She also said the U.K. will continue to work with the U.S. and G7 allies “until Ukraine prevails.” 

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Truss is on an economic rampage with no mandate – so why is Starmer resisting electoral reform? | John Harris

Barely anyone voted for slashed taxes and favours showered on the rich. Yet the Labour leadership still thinks a rigged voting system can be used for progressive ends

Thanks to the febrile state of the Conservative party, Westminster politics seems to be locked into the trajectory of a rapidly deflating balloon. Policies and big ideas zoom into the foreground and just as quickly recede; ministerial careers rise and fall in only a few years. The only constants seem to be a perpetual sense of crisis and the feeling that, no matter how bad it gets, Tory government remains Britain’s default position. Amid recession, mounting poverty and the prospect of a sterling crisis , almost no one ever mentions a glaring system failure: the fact that we are routinely governed by people with only the flimsiest of electoral mandates, if they have one at all.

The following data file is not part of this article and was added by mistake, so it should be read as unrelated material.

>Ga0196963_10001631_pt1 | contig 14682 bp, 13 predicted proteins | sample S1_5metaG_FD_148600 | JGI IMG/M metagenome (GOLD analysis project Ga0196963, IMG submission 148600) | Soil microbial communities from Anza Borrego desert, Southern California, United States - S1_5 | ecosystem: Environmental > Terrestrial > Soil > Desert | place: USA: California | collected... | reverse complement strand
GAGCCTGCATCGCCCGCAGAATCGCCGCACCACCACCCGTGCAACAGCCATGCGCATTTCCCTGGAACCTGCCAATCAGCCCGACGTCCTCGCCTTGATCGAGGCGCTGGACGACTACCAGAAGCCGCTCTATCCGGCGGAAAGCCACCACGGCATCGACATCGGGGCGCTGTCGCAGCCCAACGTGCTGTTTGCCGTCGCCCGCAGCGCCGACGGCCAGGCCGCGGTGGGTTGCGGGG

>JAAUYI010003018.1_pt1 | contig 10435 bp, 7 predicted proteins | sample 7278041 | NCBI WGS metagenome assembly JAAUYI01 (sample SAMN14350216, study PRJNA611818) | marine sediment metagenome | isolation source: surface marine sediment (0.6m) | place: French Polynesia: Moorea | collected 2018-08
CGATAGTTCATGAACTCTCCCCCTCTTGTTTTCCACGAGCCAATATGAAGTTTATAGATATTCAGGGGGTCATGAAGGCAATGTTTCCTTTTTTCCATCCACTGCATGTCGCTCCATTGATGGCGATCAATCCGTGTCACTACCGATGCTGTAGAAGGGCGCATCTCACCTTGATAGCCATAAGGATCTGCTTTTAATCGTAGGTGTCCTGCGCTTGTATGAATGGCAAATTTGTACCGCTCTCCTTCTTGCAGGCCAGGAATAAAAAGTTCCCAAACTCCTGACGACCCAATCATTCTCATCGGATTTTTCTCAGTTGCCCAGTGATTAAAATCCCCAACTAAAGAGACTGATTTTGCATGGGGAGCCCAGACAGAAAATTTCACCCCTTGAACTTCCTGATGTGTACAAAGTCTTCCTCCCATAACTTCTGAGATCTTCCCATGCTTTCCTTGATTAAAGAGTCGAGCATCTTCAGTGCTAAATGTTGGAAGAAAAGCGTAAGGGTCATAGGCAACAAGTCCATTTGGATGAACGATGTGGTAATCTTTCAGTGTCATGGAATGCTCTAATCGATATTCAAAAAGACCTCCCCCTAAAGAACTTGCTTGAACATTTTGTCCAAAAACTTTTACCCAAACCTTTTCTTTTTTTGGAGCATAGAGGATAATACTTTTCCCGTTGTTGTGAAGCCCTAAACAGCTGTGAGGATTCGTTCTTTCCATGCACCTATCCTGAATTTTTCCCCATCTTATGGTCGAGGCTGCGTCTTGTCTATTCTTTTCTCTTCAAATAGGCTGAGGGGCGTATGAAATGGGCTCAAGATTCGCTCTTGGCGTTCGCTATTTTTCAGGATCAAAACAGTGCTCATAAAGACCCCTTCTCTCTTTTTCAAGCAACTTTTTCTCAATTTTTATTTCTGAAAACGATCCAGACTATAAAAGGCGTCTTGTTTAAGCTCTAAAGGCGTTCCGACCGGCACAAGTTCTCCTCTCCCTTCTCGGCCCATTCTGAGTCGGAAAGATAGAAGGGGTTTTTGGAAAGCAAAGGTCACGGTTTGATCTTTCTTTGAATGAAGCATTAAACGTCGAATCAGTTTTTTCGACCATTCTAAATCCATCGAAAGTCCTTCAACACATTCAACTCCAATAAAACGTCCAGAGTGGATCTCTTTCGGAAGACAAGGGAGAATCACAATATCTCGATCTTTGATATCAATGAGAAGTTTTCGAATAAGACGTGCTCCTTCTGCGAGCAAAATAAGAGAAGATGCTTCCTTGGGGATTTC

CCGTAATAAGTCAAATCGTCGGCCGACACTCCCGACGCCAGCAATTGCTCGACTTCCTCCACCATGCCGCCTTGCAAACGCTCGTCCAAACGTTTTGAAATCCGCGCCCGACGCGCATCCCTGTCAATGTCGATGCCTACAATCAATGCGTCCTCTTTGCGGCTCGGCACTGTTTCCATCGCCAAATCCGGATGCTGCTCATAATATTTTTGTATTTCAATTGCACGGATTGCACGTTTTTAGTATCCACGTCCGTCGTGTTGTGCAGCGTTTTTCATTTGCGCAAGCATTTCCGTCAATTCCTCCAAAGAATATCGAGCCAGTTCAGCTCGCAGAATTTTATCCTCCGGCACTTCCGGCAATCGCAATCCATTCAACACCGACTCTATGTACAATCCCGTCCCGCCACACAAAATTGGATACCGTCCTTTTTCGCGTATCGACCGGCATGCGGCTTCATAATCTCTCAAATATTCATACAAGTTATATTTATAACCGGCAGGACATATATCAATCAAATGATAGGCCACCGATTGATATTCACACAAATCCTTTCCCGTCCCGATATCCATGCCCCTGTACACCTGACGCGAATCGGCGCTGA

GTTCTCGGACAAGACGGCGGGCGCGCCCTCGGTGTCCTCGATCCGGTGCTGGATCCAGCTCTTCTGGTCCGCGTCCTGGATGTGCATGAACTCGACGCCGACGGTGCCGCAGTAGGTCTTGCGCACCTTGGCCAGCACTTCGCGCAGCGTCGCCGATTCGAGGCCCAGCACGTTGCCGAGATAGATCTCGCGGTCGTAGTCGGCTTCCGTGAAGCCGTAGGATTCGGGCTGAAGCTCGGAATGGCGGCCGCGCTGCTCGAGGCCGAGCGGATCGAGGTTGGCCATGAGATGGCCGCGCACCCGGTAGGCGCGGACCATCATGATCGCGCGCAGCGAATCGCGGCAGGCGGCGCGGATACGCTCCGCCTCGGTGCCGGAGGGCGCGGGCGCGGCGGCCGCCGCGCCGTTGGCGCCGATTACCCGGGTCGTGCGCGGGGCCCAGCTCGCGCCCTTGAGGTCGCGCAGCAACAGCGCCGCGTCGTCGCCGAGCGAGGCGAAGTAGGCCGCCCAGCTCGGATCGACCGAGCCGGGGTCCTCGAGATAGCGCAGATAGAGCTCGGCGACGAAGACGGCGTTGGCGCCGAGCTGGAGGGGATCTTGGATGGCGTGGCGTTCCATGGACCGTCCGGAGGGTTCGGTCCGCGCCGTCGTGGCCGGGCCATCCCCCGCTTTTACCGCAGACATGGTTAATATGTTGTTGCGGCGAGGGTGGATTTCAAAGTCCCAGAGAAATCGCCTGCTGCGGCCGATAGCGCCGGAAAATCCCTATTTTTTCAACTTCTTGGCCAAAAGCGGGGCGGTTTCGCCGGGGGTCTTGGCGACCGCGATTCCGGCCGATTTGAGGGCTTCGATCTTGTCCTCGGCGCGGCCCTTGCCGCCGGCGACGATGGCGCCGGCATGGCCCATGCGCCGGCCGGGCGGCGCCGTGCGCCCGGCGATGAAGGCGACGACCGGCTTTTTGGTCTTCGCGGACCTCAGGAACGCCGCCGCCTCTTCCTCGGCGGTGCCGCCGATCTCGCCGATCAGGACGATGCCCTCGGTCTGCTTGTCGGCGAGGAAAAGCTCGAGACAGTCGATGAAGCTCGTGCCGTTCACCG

The relevant numbers are stark. Three years ago, Boris Johnson led the Conservative party to a “landslide” election victory and 80-seat Commons majority with the support of 29% of the electorate. As if he then had power beyond any restraint, he set about trying to lay waste to anything that got in his way . When his misrule became too much even for his own party, he was replaced by Liz Truss, swept into office by 82,000 Tory members, who represent a titanic 0.3% of all voters .

John Harris is a Guardian columnist